What seems a little strange is that he was "Adopted" in 1916 by a couple who had only just been married. Could one of the couple have been a relative of your great grandmother? Formal adoption did not begin until 1927 so unfortunately it is unlikely that you will be able to find any documentation relating to the arrangement that resulted in your grandfather being handed over to the couple. My understanding is that most of these unofficial "Adoptions" were either arranged through the child's family or through the church or charitable organisations.

Just as a matter of interest within my brother in laws family his great grandmother had his grandfather illegitimately in February 1881. At the time she was working as a servant in a hotel in Anglesey. She registered the birth and somehow managed to raise him herself. Oddly, although I found her in Anglesey on the 1881 census which was taken at the end of March that year the child did not appear to be with her. In fact I cannot spot him anywhere in 1881, perhaps she was hiding him under the bed or in the wardrobe (lol). Mother and child then returned together to her family home in Warwickshire. Unfortunately the mother died in 1884 and her son was then raised by her sisters.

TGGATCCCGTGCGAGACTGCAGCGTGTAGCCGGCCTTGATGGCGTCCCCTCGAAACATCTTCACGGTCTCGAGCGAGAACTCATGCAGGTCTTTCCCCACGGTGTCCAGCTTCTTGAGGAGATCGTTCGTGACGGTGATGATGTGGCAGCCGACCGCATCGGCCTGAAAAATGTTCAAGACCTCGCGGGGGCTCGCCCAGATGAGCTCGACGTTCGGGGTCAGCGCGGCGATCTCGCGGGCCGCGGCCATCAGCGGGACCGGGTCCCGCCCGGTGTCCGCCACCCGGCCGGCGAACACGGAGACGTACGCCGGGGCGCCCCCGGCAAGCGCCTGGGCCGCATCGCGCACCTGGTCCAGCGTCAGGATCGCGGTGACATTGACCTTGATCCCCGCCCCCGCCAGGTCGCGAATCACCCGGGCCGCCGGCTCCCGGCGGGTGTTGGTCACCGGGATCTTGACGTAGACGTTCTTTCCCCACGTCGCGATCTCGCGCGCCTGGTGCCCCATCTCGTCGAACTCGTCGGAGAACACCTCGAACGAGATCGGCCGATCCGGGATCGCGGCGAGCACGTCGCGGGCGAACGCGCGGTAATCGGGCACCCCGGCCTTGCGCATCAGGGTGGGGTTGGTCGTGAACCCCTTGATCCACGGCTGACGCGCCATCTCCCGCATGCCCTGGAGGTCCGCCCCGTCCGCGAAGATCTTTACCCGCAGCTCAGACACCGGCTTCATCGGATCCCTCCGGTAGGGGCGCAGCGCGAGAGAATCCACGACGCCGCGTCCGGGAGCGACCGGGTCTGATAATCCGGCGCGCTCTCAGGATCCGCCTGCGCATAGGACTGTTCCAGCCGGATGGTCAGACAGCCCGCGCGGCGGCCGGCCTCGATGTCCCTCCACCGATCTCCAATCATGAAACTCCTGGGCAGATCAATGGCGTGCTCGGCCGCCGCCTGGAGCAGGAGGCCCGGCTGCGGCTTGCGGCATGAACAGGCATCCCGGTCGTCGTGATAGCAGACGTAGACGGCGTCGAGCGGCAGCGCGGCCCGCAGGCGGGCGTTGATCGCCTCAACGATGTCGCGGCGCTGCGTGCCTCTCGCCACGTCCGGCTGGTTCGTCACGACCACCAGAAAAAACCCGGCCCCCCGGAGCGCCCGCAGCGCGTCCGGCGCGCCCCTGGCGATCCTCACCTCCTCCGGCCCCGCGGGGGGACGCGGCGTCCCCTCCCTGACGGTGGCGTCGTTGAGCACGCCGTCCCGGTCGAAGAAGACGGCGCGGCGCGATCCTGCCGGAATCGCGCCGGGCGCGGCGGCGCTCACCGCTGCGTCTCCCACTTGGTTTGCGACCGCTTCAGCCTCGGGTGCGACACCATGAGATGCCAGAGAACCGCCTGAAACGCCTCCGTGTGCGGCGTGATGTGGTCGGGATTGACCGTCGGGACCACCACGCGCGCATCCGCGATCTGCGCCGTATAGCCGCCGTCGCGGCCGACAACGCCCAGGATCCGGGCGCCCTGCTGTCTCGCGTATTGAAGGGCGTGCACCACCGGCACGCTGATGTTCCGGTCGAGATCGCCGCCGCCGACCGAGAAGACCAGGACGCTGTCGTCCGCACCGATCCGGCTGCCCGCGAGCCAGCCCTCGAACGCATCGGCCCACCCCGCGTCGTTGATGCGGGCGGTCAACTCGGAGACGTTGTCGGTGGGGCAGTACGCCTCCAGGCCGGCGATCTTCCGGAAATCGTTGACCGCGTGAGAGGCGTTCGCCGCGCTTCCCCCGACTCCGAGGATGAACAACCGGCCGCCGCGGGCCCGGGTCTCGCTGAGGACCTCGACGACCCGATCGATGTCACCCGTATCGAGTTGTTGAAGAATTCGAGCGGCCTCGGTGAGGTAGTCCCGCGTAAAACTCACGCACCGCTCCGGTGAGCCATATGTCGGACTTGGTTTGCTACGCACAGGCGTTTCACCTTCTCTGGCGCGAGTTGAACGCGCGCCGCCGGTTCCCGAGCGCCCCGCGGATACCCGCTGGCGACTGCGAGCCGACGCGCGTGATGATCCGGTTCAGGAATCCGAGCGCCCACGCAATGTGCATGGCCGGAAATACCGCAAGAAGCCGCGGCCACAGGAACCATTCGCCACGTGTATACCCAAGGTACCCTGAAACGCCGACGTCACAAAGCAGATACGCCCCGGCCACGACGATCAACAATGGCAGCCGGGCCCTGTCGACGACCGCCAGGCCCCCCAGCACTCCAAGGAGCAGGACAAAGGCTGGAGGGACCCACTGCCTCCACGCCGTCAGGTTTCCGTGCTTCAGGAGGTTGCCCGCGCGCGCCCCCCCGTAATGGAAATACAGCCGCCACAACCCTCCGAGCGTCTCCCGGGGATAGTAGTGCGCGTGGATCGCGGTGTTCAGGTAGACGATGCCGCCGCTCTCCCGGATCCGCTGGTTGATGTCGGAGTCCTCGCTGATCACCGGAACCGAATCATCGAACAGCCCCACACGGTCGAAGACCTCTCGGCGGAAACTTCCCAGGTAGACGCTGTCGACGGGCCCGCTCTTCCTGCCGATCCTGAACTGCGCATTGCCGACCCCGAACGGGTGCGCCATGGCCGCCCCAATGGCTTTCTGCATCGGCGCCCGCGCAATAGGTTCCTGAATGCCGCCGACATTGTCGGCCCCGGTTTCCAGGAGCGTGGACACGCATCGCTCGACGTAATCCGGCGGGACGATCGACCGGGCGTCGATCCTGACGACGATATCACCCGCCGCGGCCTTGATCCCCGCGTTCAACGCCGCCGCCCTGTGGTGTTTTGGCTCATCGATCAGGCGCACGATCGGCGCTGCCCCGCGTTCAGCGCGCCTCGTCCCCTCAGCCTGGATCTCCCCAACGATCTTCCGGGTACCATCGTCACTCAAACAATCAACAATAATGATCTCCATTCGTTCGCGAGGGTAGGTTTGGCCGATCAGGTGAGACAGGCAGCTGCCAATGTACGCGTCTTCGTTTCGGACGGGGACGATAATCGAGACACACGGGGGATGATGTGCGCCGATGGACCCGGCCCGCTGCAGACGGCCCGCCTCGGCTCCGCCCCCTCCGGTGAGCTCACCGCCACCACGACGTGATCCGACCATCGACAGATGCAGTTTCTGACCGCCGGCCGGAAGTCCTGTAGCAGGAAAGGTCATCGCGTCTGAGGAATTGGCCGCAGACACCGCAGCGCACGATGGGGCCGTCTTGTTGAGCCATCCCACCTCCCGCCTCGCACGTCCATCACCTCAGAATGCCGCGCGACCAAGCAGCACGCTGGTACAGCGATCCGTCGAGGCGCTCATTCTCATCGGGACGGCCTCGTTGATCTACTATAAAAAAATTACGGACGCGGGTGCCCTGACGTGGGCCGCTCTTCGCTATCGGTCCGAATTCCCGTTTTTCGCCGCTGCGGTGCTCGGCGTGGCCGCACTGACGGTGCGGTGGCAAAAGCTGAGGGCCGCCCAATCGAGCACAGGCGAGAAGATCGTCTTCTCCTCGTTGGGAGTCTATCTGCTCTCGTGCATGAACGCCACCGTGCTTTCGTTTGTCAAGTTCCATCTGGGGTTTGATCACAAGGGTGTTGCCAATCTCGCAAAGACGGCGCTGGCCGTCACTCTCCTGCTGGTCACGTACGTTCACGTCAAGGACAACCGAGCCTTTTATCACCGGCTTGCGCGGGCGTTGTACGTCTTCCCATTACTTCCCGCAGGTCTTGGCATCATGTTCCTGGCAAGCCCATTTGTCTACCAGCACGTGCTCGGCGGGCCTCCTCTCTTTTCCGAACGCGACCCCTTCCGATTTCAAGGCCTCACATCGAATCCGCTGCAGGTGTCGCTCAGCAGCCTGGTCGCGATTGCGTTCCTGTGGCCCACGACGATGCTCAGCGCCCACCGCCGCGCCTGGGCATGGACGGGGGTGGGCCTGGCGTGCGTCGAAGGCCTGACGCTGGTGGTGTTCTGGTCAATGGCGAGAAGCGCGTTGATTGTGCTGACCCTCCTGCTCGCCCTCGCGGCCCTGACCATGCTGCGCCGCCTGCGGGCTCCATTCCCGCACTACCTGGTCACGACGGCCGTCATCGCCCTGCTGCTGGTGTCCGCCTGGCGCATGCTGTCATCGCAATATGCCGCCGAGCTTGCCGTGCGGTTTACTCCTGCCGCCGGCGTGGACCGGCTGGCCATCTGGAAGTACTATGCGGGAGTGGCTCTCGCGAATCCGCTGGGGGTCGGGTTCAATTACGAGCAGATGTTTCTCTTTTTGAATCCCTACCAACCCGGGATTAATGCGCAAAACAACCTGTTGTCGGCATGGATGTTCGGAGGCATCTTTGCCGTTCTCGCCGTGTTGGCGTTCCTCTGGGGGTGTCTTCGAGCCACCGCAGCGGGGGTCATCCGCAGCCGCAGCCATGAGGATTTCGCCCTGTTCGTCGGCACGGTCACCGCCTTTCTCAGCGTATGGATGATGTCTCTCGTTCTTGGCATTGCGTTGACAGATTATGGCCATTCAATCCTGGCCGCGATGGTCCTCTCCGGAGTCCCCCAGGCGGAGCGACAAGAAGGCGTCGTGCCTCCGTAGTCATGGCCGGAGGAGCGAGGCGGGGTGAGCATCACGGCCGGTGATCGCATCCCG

Good luck in your quest to find where he was in 1915.


Suzanne Report 28 Jun 2011 23:23

hi jonesey
my question is,how would a 17yr old domestic servant in 1915 cope with a illigitimate child(my grandad,born 1915 and adopted sometime in 1916)we know that his adopted parents were not married until jan 1916,would my grandmother have been able to keep him(i think not )if not where would he have been?.x :-D

 Sue In Yorkshire.

Sue In Yorkshire. Report 28 Jun 2011 18:29


Thanks for all the info you have put on here,,